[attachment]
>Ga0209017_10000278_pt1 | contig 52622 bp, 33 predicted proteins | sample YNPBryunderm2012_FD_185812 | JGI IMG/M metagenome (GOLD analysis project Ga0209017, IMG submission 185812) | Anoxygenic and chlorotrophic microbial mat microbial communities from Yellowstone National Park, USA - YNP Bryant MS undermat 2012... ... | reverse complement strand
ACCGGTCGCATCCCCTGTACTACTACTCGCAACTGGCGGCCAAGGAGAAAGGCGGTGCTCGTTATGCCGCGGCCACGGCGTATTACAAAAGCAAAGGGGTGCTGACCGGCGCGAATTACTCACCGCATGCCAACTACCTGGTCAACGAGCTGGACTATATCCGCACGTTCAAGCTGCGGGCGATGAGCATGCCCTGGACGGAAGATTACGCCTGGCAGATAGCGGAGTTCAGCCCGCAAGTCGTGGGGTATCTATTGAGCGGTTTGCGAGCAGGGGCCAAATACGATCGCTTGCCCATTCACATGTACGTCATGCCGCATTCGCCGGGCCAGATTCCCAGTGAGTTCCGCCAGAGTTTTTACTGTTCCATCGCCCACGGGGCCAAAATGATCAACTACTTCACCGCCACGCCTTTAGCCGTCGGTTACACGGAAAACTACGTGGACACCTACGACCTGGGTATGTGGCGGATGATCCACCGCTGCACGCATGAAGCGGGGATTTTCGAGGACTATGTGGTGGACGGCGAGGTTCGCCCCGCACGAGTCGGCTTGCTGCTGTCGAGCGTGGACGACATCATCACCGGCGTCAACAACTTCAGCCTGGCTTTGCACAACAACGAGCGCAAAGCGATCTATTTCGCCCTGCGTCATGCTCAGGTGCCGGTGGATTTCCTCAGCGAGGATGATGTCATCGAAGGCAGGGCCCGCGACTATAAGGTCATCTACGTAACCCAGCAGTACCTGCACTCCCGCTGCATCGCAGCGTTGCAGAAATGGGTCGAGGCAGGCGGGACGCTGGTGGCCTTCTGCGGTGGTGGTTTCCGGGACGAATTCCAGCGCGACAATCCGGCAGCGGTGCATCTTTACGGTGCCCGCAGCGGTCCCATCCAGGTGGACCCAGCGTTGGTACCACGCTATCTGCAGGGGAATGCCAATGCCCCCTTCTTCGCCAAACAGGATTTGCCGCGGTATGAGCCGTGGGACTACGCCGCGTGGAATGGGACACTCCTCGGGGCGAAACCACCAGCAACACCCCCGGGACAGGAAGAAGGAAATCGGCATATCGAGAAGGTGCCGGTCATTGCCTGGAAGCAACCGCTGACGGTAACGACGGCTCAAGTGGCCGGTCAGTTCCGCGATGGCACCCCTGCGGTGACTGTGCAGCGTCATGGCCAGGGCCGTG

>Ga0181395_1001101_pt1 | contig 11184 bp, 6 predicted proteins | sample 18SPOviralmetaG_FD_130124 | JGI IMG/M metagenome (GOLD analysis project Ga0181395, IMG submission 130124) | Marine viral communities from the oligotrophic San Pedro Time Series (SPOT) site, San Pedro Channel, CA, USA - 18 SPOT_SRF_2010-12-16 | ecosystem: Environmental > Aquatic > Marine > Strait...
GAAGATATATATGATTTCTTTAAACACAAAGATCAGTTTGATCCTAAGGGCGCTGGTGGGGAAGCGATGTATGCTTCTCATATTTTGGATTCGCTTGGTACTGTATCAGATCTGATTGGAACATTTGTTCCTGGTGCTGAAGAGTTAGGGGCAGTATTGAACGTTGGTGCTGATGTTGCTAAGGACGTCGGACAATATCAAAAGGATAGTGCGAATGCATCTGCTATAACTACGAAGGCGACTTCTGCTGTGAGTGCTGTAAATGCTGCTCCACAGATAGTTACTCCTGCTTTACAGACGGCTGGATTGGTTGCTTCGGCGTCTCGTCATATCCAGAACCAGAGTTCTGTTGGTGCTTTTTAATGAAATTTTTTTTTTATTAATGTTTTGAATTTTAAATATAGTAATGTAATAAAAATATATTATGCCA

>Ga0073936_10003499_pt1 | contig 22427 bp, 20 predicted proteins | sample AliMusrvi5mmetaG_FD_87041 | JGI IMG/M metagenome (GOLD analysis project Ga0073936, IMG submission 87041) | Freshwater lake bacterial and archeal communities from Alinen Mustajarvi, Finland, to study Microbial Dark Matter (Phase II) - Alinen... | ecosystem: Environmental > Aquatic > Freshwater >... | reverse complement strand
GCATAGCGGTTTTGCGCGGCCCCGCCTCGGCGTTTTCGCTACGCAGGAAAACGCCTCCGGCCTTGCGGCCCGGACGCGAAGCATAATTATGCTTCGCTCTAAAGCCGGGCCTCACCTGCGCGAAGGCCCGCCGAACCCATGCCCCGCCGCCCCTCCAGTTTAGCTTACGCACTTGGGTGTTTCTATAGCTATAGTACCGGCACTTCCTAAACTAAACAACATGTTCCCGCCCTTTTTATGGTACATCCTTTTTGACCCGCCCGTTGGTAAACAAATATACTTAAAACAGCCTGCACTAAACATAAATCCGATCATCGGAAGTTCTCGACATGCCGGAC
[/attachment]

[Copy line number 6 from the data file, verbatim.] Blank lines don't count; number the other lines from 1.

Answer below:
GCATAGCGGTTTTGCGCGGCCCCGCCTCGGCGTTTTCGCTACGCAGGAAAACGCCTCCGGCCTTGCGGCCCGGACGCGAAGCATAATTATGCTTCGCTCTAAAGCCGGGCCTCACCTGCGCGAAGGCCCGCCGAACCCATGCCCCGCCGCCCCTCCAGTTTAGCTTACGCACTTGGGTGTTTCTATAGCTATAGTACCGGCACTTCCTAAACTAAACAACATGTTCCCGCCCTTTTTATGGTACATCCTTTTTGACCCGCCCGTTGGTAAACAAATATACTTAAAACAGCCTGCACTAAACATAAATCCGATCATCGGAAGTTCTCGACATGCCGGAC